People are fascinated by potatoes

If you read this a year ago, I apologise for repeating it here. If not, I don’t think I can express these thoughts any better than I did in this column 12 months ago…
Whenever I tell people that I know a little about potatoes, there’s a brief pause while – as I now appreciate – they privately relish the prospect of being able to broaden their knowledge of a subject in which so many of them are fascinated. I tell them about the 4,000 varieties of potato, all of which probably come from one place in Peru. I remind them that the roast potato on our plate is of the same family as the deadly nightshade, and that man domesticated potatoes 8,000 years ago and that they first arrived in Asia in around 1600, a few decades before they were introduced to Europe. Then I go on to list some of my favourite types of potato – Désirée, King Edward, Maris Piper and Highland Burgundy Red – and the best ways to cook them.

Of course there are some – you might be among them – who are surprised to learn about the depth of general interest in potatoes. But just think how many we all eat, and the range of potatoes that are now on offer in supermarkets. Just consider the evidence: the popularity of websites like lovepotatoes, and the number of online references to potatoes. Try googling “potatoes” and you’ll find there are a staggering 377,000,000 results.
I’m joking of course (though not about that google statistic). I actually know very little about potatoes. Like most other humans, I enjoy eating them in a number of forms and could, if tortured, list a maximum of half a dozen varieties (a list that wouldn’t include Highland Burgundy Red by the way). You may have read my first paragraph with a growing hunger for a lot more information – or you may have thought “that’s enough for the moment thank you…” And you might actually have even questioned the title of this post. “No”, you might have thought, “people may have a passing curiosity about potatoes, but they’re not really thatinterested in them”.
Which is precisely what I’d say about wine. At best, to judge by the number of sites on offer by Google (919,000,000), they are more than a third as interested in wine, with its myriad varieties and place in western culture as in the humble spud.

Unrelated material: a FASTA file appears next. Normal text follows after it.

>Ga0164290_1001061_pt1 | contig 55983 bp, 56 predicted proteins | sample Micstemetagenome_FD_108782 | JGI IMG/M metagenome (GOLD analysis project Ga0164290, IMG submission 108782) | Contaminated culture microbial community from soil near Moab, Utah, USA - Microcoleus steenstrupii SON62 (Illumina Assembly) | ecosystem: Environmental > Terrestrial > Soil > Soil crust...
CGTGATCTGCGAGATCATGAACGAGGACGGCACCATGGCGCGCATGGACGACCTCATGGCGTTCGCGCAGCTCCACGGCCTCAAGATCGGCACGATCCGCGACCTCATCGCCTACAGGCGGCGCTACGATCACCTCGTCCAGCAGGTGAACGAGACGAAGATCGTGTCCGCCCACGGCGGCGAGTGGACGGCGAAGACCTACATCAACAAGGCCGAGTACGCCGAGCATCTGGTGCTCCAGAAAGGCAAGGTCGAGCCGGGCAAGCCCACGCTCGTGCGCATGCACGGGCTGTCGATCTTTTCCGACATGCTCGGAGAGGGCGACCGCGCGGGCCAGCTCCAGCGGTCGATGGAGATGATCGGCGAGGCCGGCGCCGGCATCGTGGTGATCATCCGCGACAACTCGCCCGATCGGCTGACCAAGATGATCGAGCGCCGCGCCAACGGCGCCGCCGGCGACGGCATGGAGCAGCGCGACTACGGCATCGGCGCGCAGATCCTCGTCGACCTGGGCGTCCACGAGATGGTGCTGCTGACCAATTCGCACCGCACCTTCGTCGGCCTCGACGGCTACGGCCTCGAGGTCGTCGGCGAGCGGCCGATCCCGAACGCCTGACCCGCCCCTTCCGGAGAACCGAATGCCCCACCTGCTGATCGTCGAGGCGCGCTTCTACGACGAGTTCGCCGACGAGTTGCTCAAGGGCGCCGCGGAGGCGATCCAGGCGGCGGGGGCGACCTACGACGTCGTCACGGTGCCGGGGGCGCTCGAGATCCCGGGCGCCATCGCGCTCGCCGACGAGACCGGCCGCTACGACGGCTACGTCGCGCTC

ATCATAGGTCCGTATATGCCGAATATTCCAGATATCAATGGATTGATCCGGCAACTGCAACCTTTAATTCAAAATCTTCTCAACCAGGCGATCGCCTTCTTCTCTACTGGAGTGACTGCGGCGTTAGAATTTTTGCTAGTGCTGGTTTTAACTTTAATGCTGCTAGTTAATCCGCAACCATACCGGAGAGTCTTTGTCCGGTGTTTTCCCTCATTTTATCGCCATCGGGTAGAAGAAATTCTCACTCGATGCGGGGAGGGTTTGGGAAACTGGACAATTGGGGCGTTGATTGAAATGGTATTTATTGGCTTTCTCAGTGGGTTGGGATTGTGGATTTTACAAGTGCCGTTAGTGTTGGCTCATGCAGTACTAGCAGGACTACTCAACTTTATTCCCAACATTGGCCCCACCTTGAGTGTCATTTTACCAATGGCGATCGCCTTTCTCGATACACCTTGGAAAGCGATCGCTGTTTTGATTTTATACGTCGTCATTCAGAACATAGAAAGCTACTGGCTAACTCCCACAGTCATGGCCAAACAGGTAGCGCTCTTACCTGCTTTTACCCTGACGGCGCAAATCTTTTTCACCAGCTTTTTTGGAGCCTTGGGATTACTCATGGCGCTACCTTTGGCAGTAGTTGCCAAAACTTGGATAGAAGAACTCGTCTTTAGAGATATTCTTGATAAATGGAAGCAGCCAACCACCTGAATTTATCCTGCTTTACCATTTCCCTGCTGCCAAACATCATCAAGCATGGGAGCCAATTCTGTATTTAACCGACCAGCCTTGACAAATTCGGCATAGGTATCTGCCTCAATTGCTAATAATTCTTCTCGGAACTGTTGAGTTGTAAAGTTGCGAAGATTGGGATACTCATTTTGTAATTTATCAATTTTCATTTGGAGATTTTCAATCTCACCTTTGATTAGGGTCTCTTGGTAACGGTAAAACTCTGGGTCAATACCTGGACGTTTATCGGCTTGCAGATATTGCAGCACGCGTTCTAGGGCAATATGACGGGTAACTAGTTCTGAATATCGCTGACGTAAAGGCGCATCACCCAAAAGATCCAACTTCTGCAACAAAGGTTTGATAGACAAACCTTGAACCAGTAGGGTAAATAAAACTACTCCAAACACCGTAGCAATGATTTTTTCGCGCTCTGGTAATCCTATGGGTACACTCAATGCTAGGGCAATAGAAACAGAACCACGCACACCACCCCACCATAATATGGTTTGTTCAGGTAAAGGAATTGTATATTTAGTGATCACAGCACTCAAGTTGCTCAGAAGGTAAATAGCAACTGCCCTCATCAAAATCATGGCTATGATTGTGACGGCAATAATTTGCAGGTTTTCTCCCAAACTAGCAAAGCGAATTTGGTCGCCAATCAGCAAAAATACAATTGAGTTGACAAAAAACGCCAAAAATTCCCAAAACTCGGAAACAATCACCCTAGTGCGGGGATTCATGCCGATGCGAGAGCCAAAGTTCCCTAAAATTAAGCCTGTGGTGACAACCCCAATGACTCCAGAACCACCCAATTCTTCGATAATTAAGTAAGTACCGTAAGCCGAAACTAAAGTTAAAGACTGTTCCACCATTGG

People who are interested in anything tend to imagine that large numbers of other people share their enthusiasm – or would if given the chance and the encouragement. In a few cases they can justify that belief. Tens of millions of viewers do tune into watch soccer matches. These sorts of numbers do not show any visible signs of a fascination with wine. They don’t buy large numbers of books or magazines or read blogs. When newspapers drop their wine columns or columnists, the protests are audible but limited.
The he enthusiasts blame negative forces. We would, they claim, have lots more wine columns in newspapers and wine programmes on television if it weren’t for narrow-minded publishers and tv companies who won’t let people have them. It’s only a lack of advertising, they say, that explains the lack of wine columns – while conveniently overlooking the absence of regular articles on watches in publications that are full of Rolex ads.
The point behind this post is that a misplaced belief in a widespread interest in wine handily removes the need for wine producers to make an effort to engage with potential buyers. When these enthusiasts say things like “surely there is a difficulty that’s inherent in the complexity that we most like about wine?” and “I look for information on the internet first, then I buy” (both direct quotes), they reveal the gulf that lies between them and the vast majority of normal potato eaters and wine drinkers.

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